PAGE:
Untying the knot

At The Big Anxiety Project, art, science and creativity intertwined to calm even the most anxious of hearts.

 
 Illustration by  Emily Chandler

Illustration by Emily Chandler

 

Field Studies is a monthly column by Clare Watson, who travels around Australia and the world exploring science by participating in studies, visiting research institutes, going on trips with scientists, and a lot more.

Sunday, June 5th, 2016

I’m trapped in a tumble dryer — that is my favourite description of what anxiety feels like. Bumped around, pushed and pulled, like a ragdoll. Your stomach in knots, you can’t stand up straight. Might last a minute, or haunt you all day. Or maybe to you it doesn’t feel like that at all. Instead spikes may radiate from your head, like acupuncture needles, pinning you in place, or you notice tension concentrating in your fists and knees. 

Anxiety is a universal experience but deeply personal — to each their own. Under the weight of anxious thoughts or when probed with questions, it can be difficult to find the words to explain what exactly is going on in your mind. You know it’s irrational, you’re told it’s illogical. Regardless, it’s overwhelming, and for some, debilitating. 

The Big Anxiety Project, part of Sydney’s Vivid Ideas Festival this year, showcased a wealth of researchers taking creative approaches to understand anxiety. It was also a citizen science venture, collecting data from the audience (and projecting it live). Citizen science projects are emerging everywhere and openly invite people to participate in current research studies or collaborate with scientists by sourcing or analysing data or specimens. It’s a powerful strategy to connect a diverse and eager public audience with great scientific minds because it can expand the scope of research far beyond traditional means.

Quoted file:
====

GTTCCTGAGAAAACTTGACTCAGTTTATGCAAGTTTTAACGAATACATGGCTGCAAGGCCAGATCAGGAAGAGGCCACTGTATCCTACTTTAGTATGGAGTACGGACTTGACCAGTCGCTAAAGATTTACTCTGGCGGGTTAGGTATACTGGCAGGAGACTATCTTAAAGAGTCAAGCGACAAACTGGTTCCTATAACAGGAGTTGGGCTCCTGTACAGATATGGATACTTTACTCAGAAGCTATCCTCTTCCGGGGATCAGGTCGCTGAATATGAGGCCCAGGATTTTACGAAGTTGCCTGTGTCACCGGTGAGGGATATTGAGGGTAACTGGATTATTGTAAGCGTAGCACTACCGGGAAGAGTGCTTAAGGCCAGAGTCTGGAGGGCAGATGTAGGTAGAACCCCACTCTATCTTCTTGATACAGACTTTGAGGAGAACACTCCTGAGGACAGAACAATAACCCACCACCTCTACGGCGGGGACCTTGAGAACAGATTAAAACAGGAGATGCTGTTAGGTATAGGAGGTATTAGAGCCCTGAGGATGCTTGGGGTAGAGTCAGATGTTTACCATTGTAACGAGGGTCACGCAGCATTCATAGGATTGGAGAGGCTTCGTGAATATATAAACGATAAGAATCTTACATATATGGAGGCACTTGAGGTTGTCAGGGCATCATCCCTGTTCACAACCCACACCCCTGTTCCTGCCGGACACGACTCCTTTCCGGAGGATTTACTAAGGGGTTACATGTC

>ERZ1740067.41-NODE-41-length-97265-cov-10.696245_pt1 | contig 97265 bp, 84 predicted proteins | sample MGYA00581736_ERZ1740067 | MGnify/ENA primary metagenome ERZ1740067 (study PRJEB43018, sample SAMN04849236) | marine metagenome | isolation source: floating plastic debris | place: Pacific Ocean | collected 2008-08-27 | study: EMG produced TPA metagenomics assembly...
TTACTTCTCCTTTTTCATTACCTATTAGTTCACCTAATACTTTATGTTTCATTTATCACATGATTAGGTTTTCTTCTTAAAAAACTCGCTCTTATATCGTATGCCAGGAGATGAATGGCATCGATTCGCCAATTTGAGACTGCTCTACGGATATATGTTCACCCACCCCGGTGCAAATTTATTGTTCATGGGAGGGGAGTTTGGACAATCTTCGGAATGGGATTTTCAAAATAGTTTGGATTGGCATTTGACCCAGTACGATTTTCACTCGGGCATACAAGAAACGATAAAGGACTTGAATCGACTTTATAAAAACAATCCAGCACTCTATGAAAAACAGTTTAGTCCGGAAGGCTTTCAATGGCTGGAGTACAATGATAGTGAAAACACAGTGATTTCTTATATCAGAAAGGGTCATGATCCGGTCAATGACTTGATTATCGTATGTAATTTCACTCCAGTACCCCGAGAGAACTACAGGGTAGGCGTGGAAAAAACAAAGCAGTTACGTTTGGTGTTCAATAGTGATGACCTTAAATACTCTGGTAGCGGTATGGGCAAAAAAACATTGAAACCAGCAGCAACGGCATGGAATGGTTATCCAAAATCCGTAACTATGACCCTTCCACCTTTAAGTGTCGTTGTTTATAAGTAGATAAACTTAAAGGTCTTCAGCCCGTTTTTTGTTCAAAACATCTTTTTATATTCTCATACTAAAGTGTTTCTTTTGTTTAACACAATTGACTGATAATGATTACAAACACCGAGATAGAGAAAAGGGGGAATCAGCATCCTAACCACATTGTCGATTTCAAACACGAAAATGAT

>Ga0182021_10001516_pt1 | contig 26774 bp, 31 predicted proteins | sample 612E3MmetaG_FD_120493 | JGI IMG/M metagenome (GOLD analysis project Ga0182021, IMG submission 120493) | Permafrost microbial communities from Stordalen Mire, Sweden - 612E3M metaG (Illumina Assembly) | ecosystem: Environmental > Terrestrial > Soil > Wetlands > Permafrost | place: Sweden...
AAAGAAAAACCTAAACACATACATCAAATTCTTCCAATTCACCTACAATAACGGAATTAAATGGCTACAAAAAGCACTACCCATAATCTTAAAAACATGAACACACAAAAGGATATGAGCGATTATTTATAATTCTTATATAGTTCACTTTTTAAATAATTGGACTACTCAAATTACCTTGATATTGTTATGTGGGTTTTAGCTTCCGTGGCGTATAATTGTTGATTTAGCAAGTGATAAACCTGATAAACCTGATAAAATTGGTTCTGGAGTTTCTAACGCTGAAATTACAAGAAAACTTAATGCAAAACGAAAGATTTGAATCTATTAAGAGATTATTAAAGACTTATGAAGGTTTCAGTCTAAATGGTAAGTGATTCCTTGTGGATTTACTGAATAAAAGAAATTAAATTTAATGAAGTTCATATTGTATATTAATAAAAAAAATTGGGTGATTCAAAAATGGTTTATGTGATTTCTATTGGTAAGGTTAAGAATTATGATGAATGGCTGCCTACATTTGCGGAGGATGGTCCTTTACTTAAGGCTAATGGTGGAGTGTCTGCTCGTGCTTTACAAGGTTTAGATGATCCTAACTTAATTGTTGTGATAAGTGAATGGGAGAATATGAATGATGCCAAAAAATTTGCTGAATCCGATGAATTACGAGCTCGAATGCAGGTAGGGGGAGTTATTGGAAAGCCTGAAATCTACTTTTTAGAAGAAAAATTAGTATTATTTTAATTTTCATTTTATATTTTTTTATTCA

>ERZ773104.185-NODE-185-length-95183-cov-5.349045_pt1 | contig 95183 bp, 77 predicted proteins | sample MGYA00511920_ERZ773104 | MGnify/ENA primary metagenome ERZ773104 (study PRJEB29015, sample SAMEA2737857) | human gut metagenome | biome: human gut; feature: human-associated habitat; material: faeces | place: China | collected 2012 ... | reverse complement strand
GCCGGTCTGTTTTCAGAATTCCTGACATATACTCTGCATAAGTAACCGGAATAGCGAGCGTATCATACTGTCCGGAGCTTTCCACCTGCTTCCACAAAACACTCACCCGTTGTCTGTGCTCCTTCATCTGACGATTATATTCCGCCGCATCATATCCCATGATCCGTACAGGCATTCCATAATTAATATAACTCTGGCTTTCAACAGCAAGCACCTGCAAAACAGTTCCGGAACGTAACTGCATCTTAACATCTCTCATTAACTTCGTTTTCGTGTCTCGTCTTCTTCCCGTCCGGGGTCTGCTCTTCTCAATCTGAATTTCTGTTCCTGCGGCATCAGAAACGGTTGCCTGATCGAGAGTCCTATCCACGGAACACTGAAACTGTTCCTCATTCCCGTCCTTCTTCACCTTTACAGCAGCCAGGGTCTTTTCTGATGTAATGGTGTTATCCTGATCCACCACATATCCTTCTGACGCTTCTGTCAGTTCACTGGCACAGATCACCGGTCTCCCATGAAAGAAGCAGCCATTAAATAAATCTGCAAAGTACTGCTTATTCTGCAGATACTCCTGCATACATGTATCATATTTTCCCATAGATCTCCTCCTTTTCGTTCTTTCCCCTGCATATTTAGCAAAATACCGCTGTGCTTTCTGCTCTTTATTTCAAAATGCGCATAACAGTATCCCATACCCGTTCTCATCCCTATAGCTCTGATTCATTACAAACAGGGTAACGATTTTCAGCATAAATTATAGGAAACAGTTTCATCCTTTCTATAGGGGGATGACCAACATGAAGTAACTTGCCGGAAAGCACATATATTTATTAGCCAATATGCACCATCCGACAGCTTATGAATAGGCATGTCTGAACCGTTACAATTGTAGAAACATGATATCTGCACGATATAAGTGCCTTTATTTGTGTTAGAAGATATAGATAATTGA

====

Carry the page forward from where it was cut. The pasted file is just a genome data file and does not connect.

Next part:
Creative methods in health research, like body mapping or found poetry (a literary equivalent of a collage created by taking words or phrases from other sources and reframing them), can also distil powerful messages. Such methods — when shared with a popular audience, at art exhibitions for example — also celebrate participants’ unique experiences. As Katherine Boydell, Professor of Mental Health at the Black Dog Institute and co-founder of The Big Anxiety Project, champions: “There’s great potential for creative and evocative forms of art to illuminate the worlds we wish to understand better”.

Surveyed on arrival — but leave your words at the door — we were asked to first draw our experience of anxiety on a lone human figure (this is called body mapping). We also indicated on a sliding scale between a smooth orb and an electrocuted echidna how we were feeling. Given that most people, myself included, had trundled into the Museum of Contemporary Art hair wet and umbrellas bent, a sense of relief was apparent. There was also a comfort to the room: not only was it a refuge from the wild storm outside but there was a gentle reassurance of shared experience between strangers.

The idea of space — how your surroundings can agitate or soothe you — was a recurrent theme on the day. To borrow the poetic words of Rebecca Giggs, there are places to stand in this country where the sky comes down to your ankles, but there are also places where your ankles feel tied together, where you feel cornered or trapped.